Chicagoland

Local priests who are longtime Cubs fans celebrate ‘this is the year’

By Joyce Duriga
November 14, 2016

Local priests who are longtime Cubs fans celebrate ‘this is the year’

Father Michael Novick, pastor of St. Lawrence O'Toole in Matteson, holds Cubs drumsticks in his office on Oct. 27. Cubs shirts, pennants and other memorabilia are on display in his office alongside photos of popes and statues of saints. The lifelong fan of the Chicago Cubs is ready to celebrate with the rest of Chicago if the Cubs win the World Series and break the famous and dreaded curse. (Karen Callaway/Catholic New World)
Father Michael Novick, pastor of St. Lawrence O'Toole in Matteson, works on the computer in his office on Oct. 27. Cubs shirts, pennants and other memorabilia are on display alongside photos of popes and statues of saints. When he was younger, Novick dreamed of being a Major League Baseball player. (Karen Callaway/Catholic New World)
Father Michael Novick, Pastor of St. Lawrence O'Toole in Matteson holds up a jersey with his name on it in his office on Oct. 27. Parishioners gave him the shirt. (Karen Callaway/Catholic New World)
Father John W. Clemens, pastor of Our Lady of Hope Church in Rosemont, stands near one of his most cherished collectables - a jersey signed by Ernie Banks — in his office on Oct. 27. The lifelong fan of the Chicago Cubs is ready to celebrate with the rest of Chicago if the Cubs win the World Series and break the famous and dreaded curse. (Karen Callaway/Catholic New World)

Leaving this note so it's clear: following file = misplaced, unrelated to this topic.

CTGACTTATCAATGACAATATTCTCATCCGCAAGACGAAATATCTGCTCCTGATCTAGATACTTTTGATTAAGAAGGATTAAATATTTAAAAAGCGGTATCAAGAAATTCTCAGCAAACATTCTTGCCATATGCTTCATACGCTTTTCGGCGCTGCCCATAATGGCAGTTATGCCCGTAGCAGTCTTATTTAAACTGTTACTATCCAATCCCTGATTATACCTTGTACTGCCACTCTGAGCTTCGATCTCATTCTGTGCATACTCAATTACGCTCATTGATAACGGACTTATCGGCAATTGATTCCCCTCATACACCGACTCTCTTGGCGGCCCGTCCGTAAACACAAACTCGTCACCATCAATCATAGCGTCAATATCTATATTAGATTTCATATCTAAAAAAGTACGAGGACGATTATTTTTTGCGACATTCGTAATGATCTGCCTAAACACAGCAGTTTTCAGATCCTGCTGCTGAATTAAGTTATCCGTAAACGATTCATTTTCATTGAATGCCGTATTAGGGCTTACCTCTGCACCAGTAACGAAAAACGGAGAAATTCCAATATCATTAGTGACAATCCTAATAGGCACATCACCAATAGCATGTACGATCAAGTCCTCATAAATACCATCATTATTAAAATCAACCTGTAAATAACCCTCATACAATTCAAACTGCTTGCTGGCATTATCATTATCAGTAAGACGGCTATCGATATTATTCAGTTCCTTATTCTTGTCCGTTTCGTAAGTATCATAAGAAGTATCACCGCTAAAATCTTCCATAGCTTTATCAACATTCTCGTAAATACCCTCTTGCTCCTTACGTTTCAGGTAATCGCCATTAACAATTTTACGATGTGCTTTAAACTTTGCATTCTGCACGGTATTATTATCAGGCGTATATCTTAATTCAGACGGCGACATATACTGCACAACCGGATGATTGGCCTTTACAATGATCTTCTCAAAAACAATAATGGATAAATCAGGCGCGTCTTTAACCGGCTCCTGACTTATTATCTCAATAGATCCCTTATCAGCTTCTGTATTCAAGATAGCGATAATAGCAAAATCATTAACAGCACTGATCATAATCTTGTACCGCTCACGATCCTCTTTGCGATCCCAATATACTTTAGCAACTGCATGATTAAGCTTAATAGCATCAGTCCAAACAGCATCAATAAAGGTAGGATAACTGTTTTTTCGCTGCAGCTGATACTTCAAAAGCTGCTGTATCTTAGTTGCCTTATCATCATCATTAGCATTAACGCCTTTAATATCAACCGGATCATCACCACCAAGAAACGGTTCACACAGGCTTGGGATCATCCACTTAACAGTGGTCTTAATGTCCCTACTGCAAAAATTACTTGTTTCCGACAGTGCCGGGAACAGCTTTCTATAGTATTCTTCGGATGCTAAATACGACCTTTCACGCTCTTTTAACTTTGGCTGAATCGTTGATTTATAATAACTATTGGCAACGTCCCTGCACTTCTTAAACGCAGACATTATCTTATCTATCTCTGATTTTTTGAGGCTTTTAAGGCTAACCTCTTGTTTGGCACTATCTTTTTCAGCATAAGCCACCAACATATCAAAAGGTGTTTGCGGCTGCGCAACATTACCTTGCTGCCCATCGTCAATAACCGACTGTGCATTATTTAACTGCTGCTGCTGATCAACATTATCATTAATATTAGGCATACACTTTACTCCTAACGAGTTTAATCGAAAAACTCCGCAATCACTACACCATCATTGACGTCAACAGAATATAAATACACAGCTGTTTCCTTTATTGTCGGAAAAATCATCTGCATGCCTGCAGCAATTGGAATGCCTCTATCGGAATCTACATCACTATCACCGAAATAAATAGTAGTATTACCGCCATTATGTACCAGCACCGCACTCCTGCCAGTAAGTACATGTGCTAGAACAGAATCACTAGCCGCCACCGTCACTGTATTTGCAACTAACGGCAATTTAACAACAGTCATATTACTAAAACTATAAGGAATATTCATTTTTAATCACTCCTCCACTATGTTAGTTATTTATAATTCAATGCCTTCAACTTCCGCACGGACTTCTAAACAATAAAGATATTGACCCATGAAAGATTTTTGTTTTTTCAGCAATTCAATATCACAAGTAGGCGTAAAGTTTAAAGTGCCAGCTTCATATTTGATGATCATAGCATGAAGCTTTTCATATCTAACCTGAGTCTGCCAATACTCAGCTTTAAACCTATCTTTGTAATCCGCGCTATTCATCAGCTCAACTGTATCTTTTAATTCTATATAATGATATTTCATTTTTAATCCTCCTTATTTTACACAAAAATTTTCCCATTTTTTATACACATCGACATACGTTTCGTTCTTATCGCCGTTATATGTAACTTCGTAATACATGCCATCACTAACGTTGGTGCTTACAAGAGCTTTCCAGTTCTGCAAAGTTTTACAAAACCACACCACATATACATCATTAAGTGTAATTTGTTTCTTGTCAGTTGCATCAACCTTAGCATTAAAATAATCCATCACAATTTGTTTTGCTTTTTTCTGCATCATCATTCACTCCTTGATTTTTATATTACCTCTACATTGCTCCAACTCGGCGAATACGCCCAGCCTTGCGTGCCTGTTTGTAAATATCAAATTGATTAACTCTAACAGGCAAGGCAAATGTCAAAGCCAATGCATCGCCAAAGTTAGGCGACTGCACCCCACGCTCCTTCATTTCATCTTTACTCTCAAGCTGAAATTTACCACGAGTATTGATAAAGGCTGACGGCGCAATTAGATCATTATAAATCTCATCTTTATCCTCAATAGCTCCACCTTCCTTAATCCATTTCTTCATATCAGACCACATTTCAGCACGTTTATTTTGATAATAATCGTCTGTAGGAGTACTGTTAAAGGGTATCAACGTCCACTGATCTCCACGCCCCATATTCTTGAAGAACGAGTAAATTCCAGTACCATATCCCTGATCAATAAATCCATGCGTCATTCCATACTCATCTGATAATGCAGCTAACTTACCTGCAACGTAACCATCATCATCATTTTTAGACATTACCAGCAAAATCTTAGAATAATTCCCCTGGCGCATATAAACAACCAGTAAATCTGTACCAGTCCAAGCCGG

Father John W. Clemens’, pastor of Our Lady of Hope in Rosemont, devotion to the Cubs is on display in his office at the parish where a jersey signed by Ernie Banks hangs on the wall alongside a bat and ball sign by Banks. He also has a photo signed by Ryan Sandberg with a jersey signed by current Cub Anthony Rizzo hanging in plastic nearby. Most of his memorabilia was either won at charity auctions or given to him as gifts. Some of the other items in his collection include a Cubs-themed nutcracker and a stuffed Cubs bear. (Karen Callaway/Catholic New World)
At All Saints Cemetery in Des Plaines, Ill, division championship pennants and the Cubs white flag with the blue W can be seen on various grave markers planted by family members whose relatives were Cubs fans snf never got to witness the Cubs in a World Series. (Karen Callaway/Catholic New World)
At All Saints Cemetery in Des Plaines, Ill, division championship penants and the Cubs white flag with the blue W can be seen on various grave markers planted by family members whose relatives who were Cubs fans and didn’t get to witness their team in a World Series. (Karen Callaway/Catholic New World)
Loved ones with family and friends buried at All Saints Cemetery in Des Plaines include the deceased in rooting for a Cubs win of the World Series. (Karen Callaway/Catholic New World)

Both Fathers Michael Novick and John Clemens are lifelong fans of the Chicago Cubs and are ready to celebrate with the rest of Chicago if the Cubs win the World Series and break the famous and dreaded curse.